Monday, December 10, 2007


When I suffered from acute anxiety, I would blame my avoidance tendencies and growing agoraphobia on one thing only – nausea.

See, if I didn’t feel like I was going to throw up at any instant while standing at the checkout in the local supermarket or simply talking to a neighbor, there would be nothing to fear, surely? So what if I get a little flustered, I can handle that. But knowing that at any moment I could erupt, forcing a violent projectile of carrot-based matter not only onto a freshly cleaned floor, but into the minds of everyone present, I just could not deal with that kind of embarrassment.

It took me a long time to learn the truth. Eventually I dealt with my fears and overcame the agoraphobia and it was all good. Until I relapsed. This time my anxiety manifested itself in every way possible, as if aware of my increased strength and subsequent immunity to what had plagued me for several years. The sickness didn’t hold any great presence anymore. But what remained was a passionate fear that could disable some of my most powerful efforts. It sucked. However, I came to realize that the only fear I ever had, was not of the nausea, but of fear itself.

We’re always looking for something, or someone, to blame. If you didn’t have x, y or z, then everything would be just fine. Or maybe if you did have x, y or z, then everything would be just fine. So many times I’ve heard the same of social anxiety. If you didn’t have social anxiety you’d wake up to the smell of roses every morning. Riiiight.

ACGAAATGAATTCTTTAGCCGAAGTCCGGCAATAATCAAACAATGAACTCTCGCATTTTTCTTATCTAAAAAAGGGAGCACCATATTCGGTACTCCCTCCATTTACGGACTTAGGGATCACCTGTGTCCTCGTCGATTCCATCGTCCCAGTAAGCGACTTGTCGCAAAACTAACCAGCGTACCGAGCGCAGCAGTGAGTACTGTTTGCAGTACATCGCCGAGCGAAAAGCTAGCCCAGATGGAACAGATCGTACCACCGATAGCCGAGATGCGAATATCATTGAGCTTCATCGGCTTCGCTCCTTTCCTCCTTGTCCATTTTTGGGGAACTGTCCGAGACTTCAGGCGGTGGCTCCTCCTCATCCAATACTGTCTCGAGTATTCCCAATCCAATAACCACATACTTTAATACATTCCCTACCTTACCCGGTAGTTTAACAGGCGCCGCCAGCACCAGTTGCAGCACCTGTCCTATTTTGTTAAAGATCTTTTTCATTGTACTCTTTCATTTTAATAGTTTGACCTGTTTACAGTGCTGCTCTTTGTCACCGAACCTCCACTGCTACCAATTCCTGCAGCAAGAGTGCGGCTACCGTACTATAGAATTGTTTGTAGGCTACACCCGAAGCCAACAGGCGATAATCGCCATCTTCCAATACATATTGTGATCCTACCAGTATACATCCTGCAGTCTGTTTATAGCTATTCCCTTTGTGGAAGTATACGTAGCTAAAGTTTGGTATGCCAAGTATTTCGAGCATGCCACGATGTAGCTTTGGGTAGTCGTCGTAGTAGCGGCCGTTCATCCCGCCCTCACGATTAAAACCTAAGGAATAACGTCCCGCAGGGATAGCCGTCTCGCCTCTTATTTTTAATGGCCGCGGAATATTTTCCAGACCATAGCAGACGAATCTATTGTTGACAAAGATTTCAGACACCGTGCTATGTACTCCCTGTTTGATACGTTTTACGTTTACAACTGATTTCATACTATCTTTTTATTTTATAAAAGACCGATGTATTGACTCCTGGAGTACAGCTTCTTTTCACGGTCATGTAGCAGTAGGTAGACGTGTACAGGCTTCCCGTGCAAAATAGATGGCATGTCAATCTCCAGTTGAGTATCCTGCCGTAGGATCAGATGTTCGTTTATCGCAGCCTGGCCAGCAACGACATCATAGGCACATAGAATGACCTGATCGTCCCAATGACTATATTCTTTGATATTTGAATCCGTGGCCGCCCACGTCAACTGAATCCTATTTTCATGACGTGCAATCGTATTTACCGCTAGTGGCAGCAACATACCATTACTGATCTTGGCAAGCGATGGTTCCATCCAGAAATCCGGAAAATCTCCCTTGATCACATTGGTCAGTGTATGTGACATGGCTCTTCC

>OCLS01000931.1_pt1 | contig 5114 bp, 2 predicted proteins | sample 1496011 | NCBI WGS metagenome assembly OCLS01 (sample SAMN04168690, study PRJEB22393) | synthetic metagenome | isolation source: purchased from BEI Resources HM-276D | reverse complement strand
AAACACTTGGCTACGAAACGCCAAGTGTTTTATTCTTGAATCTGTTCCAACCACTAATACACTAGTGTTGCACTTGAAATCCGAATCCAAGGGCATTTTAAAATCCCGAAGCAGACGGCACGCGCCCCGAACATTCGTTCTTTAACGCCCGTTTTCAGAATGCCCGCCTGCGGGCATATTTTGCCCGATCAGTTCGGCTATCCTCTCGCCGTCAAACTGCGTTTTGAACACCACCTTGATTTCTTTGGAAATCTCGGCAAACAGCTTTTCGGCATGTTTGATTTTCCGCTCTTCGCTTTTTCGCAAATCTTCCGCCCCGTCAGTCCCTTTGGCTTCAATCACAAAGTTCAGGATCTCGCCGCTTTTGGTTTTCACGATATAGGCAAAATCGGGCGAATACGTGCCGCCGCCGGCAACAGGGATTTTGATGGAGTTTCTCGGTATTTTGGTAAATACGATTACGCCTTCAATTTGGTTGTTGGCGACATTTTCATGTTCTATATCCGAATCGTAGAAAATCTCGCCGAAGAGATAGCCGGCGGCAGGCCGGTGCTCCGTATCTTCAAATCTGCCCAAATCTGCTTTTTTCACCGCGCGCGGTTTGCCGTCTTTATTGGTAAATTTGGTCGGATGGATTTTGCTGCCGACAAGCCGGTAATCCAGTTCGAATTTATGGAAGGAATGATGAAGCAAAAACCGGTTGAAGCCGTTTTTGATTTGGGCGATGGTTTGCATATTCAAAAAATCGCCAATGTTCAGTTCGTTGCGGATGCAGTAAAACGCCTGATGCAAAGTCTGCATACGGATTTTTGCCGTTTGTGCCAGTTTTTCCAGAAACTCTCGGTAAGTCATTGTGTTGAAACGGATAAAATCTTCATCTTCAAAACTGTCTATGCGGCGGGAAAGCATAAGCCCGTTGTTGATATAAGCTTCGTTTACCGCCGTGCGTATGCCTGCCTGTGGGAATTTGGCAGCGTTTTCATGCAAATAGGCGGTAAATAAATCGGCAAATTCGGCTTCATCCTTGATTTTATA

The truth - everything is just fine as it is. We use blame as a means of control, or justification for our weak efforts. It allows us to play the victim and throw the towel in to something we believe has a hold over us. But SA is not an entity in itself and you are certainly not owned by it. And you are not unique.

Your difficulties come down to the same fundamental issues that everyone on this earth experiences.

We all fear and we all struggle. The manifestation of our fear varies but it is there in each one of us. Regardless of how it presents itself, whether we have SA or not, we have fundamental needs and must make noble efforts each day to attain a contented life. What I am saying is, we have struggles outside of social anxiety, which may well appear to be part of social anxiety, but social anxiety is merely a term for a specific combination of manifested fears. The fundamental fears behind this are natural throughout humankind.

There is a starting ground, which is no different from the one each one of us walks. The way you talk to yourself, pro-action…getting things done! Without which, the words of a million books are of no use. You don’t need to think about social anxiety to get started and we all know roughly what we need to do on a day to day basis. Are you doing it?


No excuses.


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